EU auditor’s recommendations contributing to a reassessment of public spending on port infrastructure in Italy
Graziano Delrio was Minister of Infrastructure and Transport in Italy from April 2015 to June 2018. When he was about 18 months in office as Minister, the ECA special report on maritime transport was published, presenting a rather unfavourable assessment of investment in port infrastructure in Italy and other EU countries. Graziano Delrio explains how he, as Minister in Italy, used this report as guidance and inspiration for adjusting spending priorities on port infrastructures in Italy.
By Graziano Delrio, Member of the Italian Parliament
Port capacity as focal point…
In 2016, the ECA published its special report 23/2015 Maritime transport in the EU: in troubled waters — much ineffective and unsustainable investment. This report, which assessed the effectiveness of national and EU investment in seaports turned out to be an important benchmark for our work in this area in Italy.
When I was appointed to the Ministry of Infrastructure and Transport in April 2015, we set out to analyse why our logistics system was uncompetitive. The severe imbalance between national infrastructure supply and demand soon became apparent. Italy’s quays could potentially handle over 18 million TEU — standing for Twenty foot Equivalent Unit, the unit of cargo often used to describe the capacity of container ships and terminals. This was, however, significantly above the 10–11 million TEU historically transported. Despite these existing imbalances, further coastal expansion measures were either planned or already underway to increase capacity by another 10 million TEU. None, or very few, of these measures were plans to invest in technological innovation or control systems, customs modernisation, ‘last mile’ connections between ports of national importance and the rail network or TEN-T corridors, ‘last mile’ road connections, or incentives to encourage a shift from all-road transport to road/rail or road/sea combinations.
Italian public expenditure on logistics was almost entirely focused on increasing port capacity. This was unnecessary, despite the large number of port and logistics operators. On the other hand, there was no provision for the factors needed for competitiveness, such as connections with inland terminals and networks, digitisation, simplification or support for multimodal transport.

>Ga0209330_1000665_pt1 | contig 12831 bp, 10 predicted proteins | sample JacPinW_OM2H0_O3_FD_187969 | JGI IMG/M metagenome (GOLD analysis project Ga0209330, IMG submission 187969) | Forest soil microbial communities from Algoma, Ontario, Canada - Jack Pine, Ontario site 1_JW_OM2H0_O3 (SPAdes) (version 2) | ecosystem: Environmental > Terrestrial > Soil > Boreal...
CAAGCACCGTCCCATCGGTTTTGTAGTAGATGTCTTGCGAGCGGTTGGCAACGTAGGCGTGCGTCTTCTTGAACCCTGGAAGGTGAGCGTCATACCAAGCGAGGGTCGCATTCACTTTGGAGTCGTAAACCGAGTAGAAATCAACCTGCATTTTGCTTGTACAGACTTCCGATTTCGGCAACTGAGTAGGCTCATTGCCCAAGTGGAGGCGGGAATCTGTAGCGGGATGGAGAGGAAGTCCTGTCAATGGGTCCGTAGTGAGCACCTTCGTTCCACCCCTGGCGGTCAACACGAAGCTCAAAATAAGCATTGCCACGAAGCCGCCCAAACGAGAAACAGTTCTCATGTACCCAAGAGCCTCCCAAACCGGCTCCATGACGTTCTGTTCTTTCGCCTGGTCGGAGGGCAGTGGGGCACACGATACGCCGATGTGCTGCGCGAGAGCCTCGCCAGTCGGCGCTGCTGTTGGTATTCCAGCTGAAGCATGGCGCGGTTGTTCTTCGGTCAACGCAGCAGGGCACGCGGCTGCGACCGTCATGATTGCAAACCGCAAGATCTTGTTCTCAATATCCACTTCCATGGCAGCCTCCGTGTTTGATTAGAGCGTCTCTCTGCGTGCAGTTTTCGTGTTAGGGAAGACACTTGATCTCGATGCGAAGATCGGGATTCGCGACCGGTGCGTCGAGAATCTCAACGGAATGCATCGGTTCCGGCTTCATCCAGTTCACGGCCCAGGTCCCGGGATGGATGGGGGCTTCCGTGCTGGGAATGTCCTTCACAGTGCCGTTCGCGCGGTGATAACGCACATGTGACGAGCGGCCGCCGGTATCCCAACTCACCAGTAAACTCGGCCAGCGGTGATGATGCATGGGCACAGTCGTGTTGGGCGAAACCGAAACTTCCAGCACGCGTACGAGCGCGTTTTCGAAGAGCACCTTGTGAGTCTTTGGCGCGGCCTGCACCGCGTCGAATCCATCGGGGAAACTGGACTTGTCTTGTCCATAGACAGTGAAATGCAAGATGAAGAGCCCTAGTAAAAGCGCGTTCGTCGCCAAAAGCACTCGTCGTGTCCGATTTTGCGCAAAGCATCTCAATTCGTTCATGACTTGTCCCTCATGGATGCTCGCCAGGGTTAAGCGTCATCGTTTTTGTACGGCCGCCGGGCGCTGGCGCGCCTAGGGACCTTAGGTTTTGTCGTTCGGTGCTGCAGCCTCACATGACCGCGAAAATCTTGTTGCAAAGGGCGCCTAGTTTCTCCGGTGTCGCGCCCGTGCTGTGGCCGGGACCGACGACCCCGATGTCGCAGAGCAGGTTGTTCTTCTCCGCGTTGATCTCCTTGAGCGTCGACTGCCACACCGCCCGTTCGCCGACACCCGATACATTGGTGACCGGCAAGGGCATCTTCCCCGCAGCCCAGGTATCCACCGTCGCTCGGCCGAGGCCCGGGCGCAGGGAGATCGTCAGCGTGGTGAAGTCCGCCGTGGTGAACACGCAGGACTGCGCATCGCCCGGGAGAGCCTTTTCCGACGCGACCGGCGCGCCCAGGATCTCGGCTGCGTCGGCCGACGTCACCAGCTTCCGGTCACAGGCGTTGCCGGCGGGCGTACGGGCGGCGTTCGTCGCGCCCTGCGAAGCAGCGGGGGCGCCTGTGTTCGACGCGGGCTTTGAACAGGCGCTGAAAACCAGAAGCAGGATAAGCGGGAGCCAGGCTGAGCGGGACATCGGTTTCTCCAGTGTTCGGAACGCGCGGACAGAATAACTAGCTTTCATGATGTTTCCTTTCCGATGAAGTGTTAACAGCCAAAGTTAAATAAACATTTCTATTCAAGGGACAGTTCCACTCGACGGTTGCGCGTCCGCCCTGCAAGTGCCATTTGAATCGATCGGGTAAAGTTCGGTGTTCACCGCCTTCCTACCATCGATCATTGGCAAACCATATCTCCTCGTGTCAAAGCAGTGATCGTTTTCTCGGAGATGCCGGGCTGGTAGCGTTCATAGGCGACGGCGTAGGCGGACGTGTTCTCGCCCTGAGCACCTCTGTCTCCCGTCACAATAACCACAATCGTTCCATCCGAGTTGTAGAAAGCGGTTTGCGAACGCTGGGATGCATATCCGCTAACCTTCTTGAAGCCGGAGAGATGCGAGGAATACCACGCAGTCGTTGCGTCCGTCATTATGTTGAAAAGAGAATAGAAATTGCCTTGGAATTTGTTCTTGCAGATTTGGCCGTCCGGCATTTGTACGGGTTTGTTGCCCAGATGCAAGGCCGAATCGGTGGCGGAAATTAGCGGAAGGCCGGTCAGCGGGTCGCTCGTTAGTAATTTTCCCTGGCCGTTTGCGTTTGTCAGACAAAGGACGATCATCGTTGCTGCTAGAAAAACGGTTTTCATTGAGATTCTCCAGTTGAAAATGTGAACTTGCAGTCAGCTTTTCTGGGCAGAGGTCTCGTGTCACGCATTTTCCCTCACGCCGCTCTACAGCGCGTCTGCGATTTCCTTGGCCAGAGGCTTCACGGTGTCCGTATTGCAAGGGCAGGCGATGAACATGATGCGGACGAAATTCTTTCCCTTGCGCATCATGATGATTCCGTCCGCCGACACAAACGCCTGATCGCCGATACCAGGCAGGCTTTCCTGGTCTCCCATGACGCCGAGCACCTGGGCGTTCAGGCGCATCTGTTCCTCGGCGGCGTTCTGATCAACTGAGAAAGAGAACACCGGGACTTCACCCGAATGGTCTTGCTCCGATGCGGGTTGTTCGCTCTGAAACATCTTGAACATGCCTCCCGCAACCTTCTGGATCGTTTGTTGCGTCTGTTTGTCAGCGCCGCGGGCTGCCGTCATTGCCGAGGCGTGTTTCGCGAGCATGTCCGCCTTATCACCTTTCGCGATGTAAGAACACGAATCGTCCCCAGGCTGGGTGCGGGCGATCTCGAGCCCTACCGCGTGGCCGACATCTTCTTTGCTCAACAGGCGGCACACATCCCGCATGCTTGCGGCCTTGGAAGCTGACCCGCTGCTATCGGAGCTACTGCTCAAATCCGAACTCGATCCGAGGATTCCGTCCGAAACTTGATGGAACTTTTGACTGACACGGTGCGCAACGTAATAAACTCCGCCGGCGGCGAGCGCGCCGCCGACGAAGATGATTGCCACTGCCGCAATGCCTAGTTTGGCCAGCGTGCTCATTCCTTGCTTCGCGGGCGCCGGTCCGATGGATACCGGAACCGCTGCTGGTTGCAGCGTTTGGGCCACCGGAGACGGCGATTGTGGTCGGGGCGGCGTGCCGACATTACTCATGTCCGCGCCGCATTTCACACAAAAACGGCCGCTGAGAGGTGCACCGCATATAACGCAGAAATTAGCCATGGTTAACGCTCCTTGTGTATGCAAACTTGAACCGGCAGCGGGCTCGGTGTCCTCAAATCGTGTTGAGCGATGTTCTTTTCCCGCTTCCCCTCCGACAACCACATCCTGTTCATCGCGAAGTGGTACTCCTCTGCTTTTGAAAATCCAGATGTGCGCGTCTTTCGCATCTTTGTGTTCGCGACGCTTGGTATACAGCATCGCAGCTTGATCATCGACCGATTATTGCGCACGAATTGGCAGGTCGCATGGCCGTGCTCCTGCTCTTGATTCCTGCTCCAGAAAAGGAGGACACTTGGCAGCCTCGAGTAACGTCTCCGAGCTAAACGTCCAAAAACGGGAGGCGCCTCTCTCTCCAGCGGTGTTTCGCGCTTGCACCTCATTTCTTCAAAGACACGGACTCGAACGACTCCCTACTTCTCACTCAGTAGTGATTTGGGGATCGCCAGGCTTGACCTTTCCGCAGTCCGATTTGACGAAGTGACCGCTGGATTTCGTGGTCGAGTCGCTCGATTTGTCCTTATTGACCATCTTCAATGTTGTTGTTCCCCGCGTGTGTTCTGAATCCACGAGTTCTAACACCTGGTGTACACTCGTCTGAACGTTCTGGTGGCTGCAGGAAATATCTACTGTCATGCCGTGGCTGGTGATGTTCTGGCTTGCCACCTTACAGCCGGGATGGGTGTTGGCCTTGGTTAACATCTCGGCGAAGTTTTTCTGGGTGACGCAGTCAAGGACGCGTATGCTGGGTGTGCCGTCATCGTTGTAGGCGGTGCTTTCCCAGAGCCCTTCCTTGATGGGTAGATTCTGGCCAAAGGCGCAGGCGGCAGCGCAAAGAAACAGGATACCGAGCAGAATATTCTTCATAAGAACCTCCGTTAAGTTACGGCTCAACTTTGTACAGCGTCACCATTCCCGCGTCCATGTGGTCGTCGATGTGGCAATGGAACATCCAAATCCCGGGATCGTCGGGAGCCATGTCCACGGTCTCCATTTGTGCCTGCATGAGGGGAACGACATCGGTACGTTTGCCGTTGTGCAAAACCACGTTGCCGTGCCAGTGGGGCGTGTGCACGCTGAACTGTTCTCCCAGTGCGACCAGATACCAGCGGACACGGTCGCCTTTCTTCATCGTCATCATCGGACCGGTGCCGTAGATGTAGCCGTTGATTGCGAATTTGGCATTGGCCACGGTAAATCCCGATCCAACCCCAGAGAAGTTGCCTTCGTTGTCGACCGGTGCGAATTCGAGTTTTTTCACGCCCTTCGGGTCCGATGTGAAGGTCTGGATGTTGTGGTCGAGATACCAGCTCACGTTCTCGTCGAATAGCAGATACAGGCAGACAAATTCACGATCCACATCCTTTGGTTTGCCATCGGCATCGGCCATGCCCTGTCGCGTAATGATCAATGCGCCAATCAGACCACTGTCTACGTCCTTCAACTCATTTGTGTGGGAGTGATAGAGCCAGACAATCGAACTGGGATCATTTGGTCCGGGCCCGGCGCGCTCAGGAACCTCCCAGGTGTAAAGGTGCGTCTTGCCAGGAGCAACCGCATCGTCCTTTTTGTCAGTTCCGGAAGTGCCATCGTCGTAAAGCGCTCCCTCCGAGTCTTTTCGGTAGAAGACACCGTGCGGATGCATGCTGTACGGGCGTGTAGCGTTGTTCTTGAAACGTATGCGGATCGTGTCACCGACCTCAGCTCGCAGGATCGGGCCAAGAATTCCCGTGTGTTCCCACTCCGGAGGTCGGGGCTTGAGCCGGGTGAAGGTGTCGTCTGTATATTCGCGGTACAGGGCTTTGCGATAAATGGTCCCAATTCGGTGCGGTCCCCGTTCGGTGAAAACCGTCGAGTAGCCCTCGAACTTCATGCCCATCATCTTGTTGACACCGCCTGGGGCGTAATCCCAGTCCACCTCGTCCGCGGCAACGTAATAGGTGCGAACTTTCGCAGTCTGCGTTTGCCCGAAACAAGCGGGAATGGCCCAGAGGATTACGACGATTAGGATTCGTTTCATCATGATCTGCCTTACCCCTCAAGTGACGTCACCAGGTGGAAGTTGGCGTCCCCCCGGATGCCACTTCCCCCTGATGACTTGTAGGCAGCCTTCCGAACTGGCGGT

… while interconnectivity was the key need
We then drew up the national strategic plan for ports and logistics, which the Italian government approved in August 2015. The plan set out the profound changes we had decided to make to the sector in ten strategic objectives and 50 specific actions covering standards, regulations, operation and administration.
One objective was a painstaking project review to reorient public resources from unnecessary infrastructure works to useful connections and innovations in the national logistics system. Some major projects, such as those in the ports of Ravenna, Augusta and Livorno, were reorganised and brought into line with traffic forecasts. We also put expansion works in places such as Civitavecchia and Venice on hold. Other projects, by contrast, were fast-tracked as they were strategic in making ports accessible by sea, starting with dredging the ports of Gioia Tauro and Naples. Many measures were completed, such as in Taranto, Cagliari and Messina.
We diverted the resources recovered from these complex project reviews to other types of intervention, in particular intangible infrastructure. We saw these as a priority in order to make Italian logistics more competitive. We recovered resources for one specific RFI programme, ‘Rail/ sea link — last mile’, on which we spent more than €200 million. We invested a further €40 million in digitising services and operations within the Customs Agency and Harbourmaster’s Office by introducing the PMIS and AIDA systems. Lastly, we used around €250 million to finance the Ferrobonus and Marebonus combined transport incentives.
… and EU — Member State cooperation part of the action
We invited Enrico Grassi, who had coordinated the ECA audits of seaports in Italy, to the second national ports and logistics forum held by our ministry in Livorno in 2017, to see for himself what a great inspiration the ECA special report was for our government. An excellent example of how EU auditors can make a helpful contribution to addressing key policy issues in a Member State!
This article was first published on the January-February 2019 issue of the ECA Journal. The contents of the interviews and the articles are the sole responsibility of the interviewees and authors and do not necessarily reflect the opinion of the European Court of Auditors.